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My poor granddaughter has been so patient with the extremely slow progress on the dollhouse.  She recently asked me when she could play with it, and I told her I’d make her a dollhouse she can play with right now.  She thought a moment and asked, “Would it be as big as me?”  “Almost,” I told her.

I had already found this idea online for a treehouse dollhouse; I just needed to figure out an easier way to make the tree trunk.  And then I found this great tutorial for making tree bark out of tin foil, masking tape and paper towels.  The tutorial came from this website, which uses a slightly more traditional version of papier maché.  So Mimi’s Cave in Spare Oom once again became a construction zone, this time of the woodland sort.

DSC_5277 I started with papier maché boxes from Hobby Lobby which I spray painted a warm white inside.

DSC_5282 A string of tiny, battery-operated LED lights made a quick, easy way to light the treehouse.  I used an ice pick and then a letter opener to poke holes in the back of the treehouse to thread the light string through.  Then I cut out a round window for each room.

DSC_5286 Next I glued the rooms together using a tube of quick dry glue to avoid white glue which would have dampened the papier maché and to provide a stronger, more flexible bond than hot glue.  A plywood base provided a stable surface to glue the entire treehouse onto.  Once the rooms were glued together, I decorated them–although it would have been easier to reverse the steps.  The kitchen floor was made of scrapbooking paper sprayed with a satin acrylic spray, while the living room floor was made of thin craft sticks glued onto a scrapbook paper template and pressed under heavy books until dry.

DSC_5300 One 300 foot roll of cheap aluminum foil was more than sufficient for the entire project.  I crumpled bits to fill in all of the square crevices and to round off all the corners of the boxes to create a more rounded tree.  I tore off a sheet of aluminum foil longer than the treehouse was tall, then crumpled it into a long piece, which was then hot-glued to the boxes.

DSC_5322 Shorter lengths of foil were easy to glue around the windows and to fill in any gaps between vertical “runs” of bark.

DSC_5346 Once the foil bark was glued on, it was time to cover it with masking tape.  One large, cheap roll was more than enough.  The masking tape needed to cover the foil so that the papier maché would adhere to it.

DSC_5371 Next, a coat of brown acrylic paint went onto the tree and the base board.  One large bottle of paint was more than enough.  Bits of white peeked through the brown, but the next step would take care of that.

DSC_5374 I then brushed dark Minwax stain onto the entire tree.  It ran down into the crevices and helped fill in any tiny white gaps that the brown paint didn’t cover.  I used paper towels to soak up any excess that pooled at the bottom.  After each side was glazed, I gently dabbed over it with an absorbent rag to remove some of the glaze on the protruding areas, leaving more contrast with the crevices.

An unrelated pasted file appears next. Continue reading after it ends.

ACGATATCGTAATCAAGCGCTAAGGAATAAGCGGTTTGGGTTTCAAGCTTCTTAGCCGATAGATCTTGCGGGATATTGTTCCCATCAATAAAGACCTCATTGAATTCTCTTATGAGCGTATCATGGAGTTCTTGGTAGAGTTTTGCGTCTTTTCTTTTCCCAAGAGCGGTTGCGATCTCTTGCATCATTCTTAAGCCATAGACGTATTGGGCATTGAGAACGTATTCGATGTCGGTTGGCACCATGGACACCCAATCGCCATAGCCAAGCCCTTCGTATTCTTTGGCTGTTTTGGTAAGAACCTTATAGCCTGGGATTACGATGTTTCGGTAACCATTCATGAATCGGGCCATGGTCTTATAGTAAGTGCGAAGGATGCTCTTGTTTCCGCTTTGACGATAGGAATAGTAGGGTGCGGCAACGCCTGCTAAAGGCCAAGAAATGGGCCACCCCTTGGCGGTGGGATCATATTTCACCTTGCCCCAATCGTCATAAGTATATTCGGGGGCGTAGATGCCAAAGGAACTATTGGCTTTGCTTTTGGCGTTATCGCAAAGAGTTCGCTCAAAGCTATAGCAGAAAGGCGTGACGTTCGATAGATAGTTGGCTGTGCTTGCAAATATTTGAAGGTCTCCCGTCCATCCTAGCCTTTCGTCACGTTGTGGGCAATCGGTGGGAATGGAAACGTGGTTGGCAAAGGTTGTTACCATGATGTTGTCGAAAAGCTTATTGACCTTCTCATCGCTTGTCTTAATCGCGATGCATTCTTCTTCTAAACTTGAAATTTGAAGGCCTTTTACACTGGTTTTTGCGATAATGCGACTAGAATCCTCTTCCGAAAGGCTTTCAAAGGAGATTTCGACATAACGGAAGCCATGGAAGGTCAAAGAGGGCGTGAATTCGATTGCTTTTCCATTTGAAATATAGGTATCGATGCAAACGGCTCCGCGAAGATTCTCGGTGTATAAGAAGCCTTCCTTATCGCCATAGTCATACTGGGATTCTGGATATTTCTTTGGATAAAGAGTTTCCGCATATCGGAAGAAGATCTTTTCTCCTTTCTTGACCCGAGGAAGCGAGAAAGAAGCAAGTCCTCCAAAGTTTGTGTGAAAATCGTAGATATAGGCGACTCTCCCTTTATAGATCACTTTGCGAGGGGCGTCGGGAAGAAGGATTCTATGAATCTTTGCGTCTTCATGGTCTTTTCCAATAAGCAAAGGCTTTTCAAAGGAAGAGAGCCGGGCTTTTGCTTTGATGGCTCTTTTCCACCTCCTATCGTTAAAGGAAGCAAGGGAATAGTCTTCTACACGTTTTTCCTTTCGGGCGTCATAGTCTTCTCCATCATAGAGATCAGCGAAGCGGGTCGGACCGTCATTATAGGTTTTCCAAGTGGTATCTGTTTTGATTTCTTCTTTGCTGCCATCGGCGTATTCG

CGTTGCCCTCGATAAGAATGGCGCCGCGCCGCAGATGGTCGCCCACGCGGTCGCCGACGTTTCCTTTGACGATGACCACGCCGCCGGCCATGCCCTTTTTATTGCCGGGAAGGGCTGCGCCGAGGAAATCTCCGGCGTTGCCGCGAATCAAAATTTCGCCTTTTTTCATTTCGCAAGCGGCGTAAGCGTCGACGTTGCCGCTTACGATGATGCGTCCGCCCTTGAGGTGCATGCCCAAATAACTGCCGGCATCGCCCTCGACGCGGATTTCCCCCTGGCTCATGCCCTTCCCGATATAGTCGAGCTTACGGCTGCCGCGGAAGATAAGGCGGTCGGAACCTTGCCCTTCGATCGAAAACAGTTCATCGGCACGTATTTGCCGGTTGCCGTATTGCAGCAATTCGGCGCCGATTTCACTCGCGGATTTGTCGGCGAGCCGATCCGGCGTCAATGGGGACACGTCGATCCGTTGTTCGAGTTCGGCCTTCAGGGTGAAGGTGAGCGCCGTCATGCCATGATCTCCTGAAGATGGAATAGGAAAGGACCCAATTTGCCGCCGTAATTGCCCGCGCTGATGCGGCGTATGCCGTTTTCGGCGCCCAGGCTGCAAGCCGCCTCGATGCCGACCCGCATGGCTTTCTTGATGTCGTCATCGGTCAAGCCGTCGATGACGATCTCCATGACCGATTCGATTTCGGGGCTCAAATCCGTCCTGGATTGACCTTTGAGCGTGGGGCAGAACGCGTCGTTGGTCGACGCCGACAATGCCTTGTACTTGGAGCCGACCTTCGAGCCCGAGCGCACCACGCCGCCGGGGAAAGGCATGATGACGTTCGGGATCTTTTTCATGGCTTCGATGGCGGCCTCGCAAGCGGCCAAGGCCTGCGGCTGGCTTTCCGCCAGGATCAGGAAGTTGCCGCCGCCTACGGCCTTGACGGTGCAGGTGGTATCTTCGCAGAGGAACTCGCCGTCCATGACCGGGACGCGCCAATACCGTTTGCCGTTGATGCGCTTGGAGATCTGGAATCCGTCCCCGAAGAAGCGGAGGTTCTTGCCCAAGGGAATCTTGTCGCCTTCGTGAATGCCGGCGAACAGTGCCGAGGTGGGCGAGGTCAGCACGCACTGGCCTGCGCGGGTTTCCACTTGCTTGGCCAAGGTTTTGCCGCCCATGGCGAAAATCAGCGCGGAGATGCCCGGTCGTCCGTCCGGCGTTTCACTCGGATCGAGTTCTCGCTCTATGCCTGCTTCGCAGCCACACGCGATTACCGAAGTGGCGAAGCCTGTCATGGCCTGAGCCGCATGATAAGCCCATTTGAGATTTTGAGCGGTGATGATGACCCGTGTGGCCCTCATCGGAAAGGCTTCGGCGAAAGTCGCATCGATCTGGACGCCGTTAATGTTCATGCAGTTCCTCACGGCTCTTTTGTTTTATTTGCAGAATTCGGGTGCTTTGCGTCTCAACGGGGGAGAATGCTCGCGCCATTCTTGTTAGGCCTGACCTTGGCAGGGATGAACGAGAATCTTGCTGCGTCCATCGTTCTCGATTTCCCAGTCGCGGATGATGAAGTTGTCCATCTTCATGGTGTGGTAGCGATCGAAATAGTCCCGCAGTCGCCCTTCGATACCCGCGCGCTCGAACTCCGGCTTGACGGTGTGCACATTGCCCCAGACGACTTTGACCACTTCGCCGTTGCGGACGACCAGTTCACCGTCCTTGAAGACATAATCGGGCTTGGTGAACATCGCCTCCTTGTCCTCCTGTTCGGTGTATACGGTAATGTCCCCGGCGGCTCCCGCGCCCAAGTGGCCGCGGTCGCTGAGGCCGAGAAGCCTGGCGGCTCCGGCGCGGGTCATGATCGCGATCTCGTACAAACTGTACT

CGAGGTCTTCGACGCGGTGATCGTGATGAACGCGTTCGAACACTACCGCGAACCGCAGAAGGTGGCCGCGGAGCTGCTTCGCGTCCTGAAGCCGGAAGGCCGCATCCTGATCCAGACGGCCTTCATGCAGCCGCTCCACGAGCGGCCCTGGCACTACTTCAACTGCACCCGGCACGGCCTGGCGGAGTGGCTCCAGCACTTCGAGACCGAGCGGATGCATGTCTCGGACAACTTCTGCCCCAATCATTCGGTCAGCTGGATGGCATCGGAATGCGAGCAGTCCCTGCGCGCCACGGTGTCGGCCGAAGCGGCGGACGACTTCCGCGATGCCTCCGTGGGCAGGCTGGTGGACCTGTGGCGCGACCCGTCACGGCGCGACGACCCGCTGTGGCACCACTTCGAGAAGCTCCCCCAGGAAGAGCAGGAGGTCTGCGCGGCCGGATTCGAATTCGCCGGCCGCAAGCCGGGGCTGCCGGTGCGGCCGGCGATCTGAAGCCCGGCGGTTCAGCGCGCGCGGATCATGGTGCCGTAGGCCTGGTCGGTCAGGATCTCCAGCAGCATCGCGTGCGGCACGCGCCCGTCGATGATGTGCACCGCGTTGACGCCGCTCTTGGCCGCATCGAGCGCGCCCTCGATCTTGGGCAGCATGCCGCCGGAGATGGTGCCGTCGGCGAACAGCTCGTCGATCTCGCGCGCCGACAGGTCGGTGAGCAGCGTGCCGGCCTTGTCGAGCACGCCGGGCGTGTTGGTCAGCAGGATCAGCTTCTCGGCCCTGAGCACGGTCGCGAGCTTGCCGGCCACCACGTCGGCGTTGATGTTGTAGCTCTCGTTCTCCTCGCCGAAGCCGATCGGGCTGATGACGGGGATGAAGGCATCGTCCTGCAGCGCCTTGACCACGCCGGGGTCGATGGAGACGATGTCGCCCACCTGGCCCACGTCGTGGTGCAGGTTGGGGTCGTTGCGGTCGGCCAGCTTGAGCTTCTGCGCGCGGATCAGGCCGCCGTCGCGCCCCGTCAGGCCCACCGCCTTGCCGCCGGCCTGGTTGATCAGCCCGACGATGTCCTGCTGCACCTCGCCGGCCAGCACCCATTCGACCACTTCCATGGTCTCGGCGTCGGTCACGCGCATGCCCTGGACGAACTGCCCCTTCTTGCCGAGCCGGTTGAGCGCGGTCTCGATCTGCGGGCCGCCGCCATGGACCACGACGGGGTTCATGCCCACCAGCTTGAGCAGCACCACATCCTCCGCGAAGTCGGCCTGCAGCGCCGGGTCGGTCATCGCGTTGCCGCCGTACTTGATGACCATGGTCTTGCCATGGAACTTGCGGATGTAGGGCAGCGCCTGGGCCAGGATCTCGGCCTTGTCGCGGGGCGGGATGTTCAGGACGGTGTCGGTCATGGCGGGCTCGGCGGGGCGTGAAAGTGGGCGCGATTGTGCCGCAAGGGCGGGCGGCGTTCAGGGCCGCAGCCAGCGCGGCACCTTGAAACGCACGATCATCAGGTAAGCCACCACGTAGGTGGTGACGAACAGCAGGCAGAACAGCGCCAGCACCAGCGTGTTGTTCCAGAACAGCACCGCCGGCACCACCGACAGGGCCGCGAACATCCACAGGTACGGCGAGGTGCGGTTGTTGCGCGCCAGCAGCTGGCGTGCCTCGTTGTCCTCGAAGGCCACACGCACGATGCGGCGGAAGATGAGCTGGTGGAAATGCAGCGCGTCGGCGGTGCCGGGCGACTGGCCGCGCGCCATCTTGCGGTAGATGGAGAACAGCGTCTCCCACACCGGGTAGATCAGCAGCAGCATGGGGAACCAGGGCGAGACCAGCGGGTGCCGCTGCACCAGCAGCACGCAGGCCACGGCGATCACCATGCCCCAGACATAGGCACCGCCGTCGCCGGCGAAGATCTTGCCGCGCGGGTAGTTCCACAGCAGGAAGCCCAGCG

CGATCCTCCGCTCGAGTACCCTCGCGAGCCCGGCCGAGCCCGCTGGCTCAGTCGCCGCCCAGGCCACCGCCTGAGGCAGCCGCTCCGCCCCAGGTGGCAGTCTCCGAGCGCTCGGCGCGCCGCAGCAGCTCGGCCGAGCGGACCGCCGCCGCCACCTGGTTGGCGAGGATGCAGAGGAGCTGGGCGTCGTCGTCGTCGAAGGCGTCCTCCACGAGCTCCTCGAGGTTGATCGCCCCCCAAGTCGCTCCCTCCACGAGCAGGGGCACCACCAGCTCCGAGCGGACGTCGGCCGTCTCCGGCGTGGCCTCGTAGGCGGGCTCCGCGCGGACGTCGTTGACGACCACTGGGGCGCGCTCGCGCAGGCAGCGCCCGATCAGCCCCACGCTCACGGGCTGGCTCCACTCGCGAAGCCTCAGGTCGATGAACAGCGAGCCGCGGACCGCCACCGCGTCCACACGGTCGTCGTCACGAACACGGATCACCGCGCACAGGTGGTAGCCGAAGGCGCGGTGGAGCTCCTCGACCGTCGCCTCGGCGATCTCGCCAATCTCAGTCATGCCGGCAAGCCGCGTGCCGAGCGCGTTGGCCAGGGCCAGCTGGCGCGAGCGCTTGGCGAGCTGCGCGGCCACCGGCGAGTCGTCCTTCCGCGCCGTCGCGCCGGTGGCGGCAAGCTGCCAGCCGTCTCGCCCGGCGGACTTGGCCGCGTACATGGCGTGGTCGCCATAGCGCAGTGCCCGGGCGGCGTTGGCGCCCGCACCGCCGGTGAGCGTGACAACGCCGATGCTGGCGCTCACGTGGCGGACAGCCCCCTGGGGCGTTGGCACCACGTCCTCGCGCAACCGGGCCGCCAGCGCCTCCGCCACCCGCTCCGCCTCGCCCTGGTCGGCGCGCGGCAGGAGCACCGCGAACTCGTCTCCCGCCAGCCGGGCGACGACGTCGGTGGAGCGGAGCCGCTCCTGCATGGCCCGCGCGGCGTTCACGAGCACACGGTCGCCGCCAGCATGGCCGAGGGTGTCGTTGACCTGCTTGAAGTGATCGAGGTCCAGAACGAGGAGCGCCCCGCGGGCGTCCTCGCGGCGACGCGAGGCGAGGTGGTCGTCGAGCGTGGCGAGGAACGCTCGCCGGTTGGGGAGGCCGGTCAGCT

DSC_5386 When everything was dry, I sprayed two coats of matte acrylic sealer over the tree to tone down any shininess left from the Minwax glaze.  I used Aleene’s extra tacky glue to apply sheet moss around the base of the tree to serve as grass, adding small flat stepping stones.  Then I cut apart a grapevine wreath and hot-glued pieces of it to the tree to serve as vines.  I cut apart a bouquet of small pink silk roses and wove them into the grapevine.

DSC_5395 The final touches were bouquets made of small blue silk flowers and tiny mushroom birds glued here and there.  A tiny wooden mouse nestled in a hole at the base of the tree.

DSC_5388 The treehouse was finished and ready for its fairy occupants and their furniture.  The house was almost completely furnished with extra dollhouse things I’ve collected over the years.

DSC_5389 A dainty fairy stands outside the kitchen and living room.  You can see the mini grapevine wreaths that serve as interior window frames.

DSC_5391 Two bedrooms grace the second level, one for the grown-up fairy and one for the little one and her fuzzy bear friend who is taking a nap.

DSC_5393 On the top level is a bathroom, which has a rooftop garden on top of it, and an open air laundry room, complete with tiny clothespins to hold the lace curtain the smallest fairy is hanging up to dry.

DSC_5399 The fairies seemed very happy, but my creation still had to pass the acid test.  What would the grandkids think?  They were here this weekend, and I can safely say that the treehouse passed with flying colors!  I was thrilled that the promise I made to my granddaughter was fulfilled with such success in her eyes.